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Basil Rajapaksa … succeeded in bringing life in the East back to relative normality.

Basil at the time was a Member of Parliament, but his executive responsibilities were informal, arising from his chairing the Task Forces that were responsible for reconstruction of the East (which had been retaken from the Tigers fully by 2007) and later of the North. He was an extremely hard worker, and had managed, well before the Tigers were destroyed, to have succeeded in bringing life in the East back to relative normality. His technique had been massive infrastructural development, and the connectivity that was restored to the East had enabled its full involvement in the economic life of the country.

Late in 2008 he was appointed to chair what was termed a Presidential Task Force for the North. This was expected initially to make arrangements for the care of the internally displaced, most of whom were being held hostage by the Tigers at that time. Over the next six months they were driven into more and more restricted areas in terms of the Tiger strategy of using them as a human shields. This made the task of the military extremely difficult, but in the end, when the Tigers were destroyed, nearly 300,000 civilians were rescued, and taken to what were termed Welfare Centres.

Though there were complaints at the time about conditions in the camps, they were comparatively speaking much better than the lot of most displaced persons in such conflicts. Health services were excellent, and within a few days mortality figures had stabilized. Food supply and distribution was competently handled, and soon enough educational services too were made available.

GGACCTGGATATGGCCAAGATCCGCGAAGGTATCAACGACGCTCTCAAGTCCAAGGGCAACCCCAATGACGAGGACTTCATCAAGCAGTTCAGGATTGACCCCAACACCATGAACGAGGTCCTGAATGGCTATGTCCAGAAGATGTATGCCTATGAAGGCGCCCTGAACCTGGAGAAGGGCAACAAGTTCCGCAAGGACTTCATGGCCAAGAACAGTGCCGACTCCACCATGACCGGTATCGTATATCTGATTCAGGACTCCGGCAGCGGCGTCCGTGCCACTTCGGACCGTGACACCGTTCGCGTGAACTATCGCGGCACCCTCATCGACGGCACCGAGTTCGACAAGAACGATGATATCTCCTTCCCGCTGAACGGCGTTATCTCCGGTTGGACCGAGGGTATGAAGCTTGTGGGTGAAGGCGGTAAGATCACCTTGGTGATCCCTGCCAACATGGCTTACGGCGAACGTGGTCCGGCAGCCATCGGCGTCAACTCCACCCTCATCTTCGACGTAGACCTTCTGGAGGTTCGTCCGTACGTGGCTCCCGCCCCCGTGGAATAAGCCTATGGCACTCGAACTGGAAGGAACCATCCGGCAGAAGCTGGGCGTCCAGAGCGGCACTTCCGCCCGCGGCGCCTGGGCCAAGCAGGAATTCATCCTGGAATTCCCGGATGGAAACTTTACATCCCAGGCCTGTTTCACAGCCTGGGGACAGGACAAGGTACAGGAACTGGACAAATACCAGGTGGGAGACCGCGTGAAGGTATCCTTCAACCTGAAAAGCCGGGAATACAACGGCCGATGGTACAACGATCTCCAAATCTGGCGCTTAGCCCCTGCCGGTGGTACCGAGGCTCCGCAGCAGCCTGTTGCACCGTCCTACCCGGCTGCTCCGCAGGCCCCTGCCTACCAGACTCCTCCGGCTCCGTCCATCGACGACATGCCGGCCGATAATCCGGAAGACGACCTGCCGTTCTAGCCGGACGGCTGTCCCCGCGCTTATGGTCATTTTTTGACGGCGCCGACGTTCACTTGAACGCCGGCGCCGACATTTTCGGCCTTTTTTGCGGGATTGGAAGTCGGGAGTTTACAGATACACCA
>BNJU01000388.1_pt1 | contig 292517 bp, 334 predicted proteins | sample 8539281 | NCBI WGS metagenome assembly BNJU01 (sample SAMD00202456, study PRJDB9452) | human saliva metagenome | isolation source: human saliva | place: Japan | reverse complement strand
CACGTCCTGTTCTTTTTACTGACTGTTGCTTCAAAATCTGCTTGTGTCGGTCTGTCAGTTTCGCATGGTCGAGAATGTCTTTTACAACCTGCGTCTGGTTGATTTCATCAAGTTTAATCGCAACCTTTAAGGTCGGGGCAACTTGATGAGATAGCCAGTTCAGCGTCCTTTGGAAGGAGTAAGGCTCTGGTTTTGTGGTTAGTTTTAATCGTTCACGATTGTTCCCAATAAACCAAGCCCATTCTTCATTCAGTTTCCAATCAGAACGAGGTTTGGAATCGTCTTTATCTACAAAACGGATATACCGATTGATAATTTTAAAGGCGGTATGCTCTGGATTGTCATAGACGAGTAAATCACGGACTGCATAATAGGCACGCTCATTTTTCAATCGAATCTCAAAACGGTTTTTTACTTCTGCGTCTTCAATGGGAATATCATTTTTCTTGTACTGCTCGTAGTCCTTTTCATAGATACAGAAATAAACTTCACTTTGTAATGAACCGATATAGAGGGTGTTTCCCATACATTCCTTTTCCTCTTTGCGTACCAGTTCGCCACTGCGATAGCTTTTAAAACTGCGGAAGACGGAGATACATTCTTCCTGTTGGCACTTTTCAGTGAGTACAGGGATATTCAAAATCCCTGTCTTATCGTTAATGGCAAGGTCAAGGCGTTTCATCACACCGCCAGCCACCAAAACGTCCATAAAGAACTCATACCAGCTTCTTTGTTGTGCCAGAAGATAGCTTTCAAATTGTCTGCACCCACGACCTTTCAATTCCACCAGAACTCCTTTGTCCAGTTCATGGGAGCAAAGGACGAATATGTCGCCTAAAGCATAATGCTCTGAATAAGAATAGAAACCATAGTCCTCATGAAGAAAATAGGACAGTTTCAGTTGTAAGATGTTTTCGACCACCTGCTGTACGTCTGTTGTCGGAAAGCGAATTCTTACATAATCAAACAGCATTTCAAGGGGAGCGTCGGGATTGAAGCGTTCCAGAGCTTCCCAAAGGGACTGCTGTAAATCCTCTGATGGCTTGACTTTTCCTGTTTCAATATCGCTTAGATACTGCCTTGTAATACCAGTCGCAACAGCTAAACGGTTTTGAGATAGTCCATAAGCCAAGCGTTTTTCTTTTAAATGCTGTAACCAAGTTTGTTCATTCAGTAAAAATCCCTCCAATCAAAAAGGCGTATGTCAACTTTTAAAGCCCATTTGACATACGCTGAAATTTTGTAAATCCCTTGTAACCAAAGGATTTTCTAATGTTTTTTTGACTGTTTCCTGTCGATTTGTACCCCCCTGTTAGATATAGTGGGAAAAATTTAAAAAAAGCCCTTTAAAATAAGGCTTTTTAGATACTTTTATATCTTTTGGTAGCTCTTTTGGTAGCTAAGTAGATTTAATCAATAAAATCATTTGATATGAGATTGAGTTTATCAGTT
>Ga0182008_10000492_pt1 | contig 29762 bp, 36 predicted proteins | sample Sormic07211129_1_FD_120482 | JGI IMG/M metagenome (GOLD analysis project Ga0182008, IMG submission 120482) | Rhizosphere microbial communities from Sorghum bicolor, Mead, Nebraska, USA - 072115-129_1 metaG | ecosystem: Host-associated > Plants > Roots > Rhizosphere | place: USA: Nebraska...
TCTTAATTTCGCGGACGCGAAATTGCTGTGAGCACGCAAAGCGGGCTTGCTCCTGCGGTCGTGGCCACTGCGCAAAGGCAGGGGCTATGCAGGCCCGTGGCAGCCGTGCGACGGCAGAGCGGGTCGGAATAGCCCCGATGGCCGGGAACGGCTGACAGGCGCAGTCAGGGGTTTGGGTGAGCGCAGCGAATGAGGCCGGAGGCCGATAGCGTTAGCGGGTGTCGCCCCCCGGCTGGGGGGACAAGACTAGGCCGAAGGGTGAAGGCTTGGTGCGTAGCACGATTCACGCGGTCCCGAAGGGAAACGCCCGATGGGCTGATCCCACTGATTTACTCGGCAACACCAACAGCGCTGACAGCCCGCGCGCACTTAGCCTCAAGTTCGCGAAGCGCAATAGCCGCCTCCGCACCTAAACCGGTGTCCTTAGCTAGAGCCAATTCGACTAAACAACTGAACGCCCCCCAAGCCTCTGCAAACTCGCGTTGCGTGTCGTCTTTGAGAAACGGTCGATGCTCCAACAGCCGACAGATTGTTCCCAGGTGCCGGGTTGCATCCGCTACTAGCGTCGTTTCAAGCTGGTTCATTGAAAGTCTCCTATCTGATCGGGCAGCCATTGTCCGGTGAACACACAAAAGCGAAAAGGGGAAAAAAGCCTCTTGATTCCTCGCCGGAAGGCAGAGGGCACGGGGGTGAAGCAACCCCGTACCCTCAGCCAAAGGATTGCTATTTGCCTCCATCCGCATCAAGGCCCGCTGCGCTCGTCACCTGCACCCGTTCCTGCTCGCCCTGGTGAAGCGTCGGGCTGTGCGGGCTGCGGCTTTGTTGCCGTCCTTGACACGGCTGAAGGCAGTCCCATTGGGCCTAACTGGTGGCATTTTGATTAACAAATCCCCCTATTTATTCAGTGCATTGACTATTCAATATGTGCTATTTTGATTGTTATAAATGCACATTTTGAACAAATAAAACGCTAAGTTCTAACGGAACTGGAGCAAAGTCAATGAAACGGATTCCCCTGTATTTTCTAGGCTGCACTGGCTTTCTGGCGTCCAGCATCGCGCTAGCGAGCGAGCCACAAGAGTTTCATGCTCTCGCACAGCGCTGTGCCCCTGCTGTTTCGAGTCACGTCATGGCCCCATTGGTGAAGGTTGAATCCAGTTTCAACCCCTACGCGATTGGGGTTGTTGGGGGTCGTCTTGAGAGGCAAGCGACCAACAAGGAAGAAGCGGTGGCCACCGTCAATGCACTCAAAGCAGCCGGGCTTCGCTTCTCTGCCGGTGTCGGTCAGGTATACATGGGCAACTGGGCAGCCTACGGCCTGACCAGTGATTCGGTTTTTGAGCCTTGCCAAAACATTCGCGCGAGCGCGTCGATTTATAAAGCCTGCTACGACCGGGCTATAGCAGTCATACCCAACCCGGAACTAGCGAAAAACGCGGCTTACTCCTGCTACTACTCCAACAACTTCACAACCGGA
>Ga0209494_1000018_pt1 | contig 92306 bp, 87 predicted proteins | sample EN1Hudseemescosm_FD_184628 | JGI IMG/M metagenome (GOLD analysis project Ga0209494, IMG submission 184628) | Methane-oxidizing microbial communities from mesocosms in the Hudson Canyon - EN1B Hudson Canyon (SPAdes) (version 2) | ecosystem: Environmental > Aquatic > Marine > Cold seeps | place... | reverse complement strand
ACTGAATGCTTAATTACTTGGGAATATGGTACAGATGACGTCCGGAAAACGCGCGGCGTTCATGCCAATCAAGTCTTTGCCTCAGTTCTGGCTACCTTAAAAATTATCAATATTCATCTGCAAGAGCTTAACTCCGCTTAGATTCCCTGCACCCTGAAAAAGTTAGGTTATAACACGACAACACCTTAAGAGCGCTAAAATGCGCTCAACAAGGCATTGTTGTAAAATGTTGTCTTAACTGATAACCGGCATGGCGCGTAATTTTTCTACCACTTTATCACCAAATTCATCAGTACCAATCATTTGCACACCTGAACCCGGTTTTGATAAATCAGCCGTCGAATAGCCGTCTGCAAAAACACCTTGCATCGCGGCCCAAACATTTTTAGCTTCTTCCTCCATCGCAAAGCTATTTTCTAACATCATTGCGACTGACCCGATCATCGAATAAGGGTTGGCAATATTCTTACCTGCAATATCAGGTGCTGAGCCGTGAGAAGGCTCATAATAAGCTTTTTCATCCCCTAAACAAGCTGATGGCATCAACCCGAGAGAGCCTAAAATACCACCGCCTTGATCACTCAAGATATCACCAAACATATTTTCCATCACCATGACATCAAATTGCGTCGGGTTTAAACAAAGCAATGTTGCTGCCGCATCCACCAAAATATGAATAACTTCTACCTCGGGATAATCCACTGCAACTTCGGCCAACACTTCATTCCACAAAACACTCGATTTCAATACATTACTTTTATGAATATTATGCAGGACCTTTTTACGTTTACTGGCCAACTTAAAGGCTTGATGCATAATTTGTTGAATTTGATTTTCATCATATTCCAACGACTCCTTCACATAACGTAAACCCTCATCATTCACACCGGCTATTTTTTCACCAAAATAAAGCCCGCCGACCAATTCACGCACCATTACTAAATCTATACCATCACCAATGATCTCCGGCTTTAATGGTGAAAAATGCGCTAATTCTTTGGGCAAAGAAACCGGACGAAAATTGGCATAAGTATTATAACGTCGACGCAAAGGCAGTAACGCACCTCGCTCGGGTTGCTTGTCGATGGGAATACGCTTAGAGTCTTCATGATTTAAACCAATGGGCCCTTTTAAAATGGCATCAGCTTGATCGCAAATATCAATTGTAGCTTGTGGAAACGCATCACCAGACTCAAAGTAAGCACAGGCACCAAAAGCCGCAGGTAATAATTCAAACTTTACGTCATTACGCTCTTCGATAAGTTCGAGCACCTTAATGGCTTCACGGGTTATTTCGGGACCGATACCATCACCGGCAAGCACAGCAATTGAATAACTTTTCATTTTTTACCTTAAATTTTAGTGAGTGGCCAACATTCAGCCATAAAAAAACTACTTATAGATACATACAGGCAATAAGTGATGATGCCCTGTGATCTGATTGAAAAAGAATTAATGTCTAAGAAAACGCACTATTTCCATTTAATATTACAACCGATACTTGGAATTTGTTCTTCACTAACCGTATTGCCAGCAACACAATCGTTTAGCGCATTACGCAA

Still, there had been much confusion initially, and this contributed to the feeling that government had been callous. More serious was the charge that government had wanted to keep the displaced in what were termed internment camps, and did not wish them to be resettled soon in their original places of residence.

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Changing the demography of the North may have been the plan of a few people in government, and in particular the Army Commander

Changing the demography of the North may have been the plan of a few people in government, and in particular the Army Commander, who had wanted to increase the size of the army when the war ended, probably because of a belief that Israeli type settlements were the best way of preventing future agitation. But this was certainly not the view of the President, who from the start urged swift resettlement, and hoped that the fertile land of the North would soon provide excellent harvests. And Basil Rajapaksa certainly wished to expedite resettlement, as I found when I once wrote to him suggesting that this was proceeding too slowly.

This was in August 2009, three months after the conclusion of the war, and he called me up and sounded extremely indignant. He declared that he had said he would perform the bulk of resettlement in six months, and he intended to do this, give or take a month or two. He had done a similar task in the East, and I should remember that a commitment of six months did not mean half in three.  In fact he started the resettlement soon after, though there was a hiccup, in that many of those sent away from the main Welfare Centre at Manik Farm in Vavuniya were then held in Centres in the District Capitals through which they had to transit.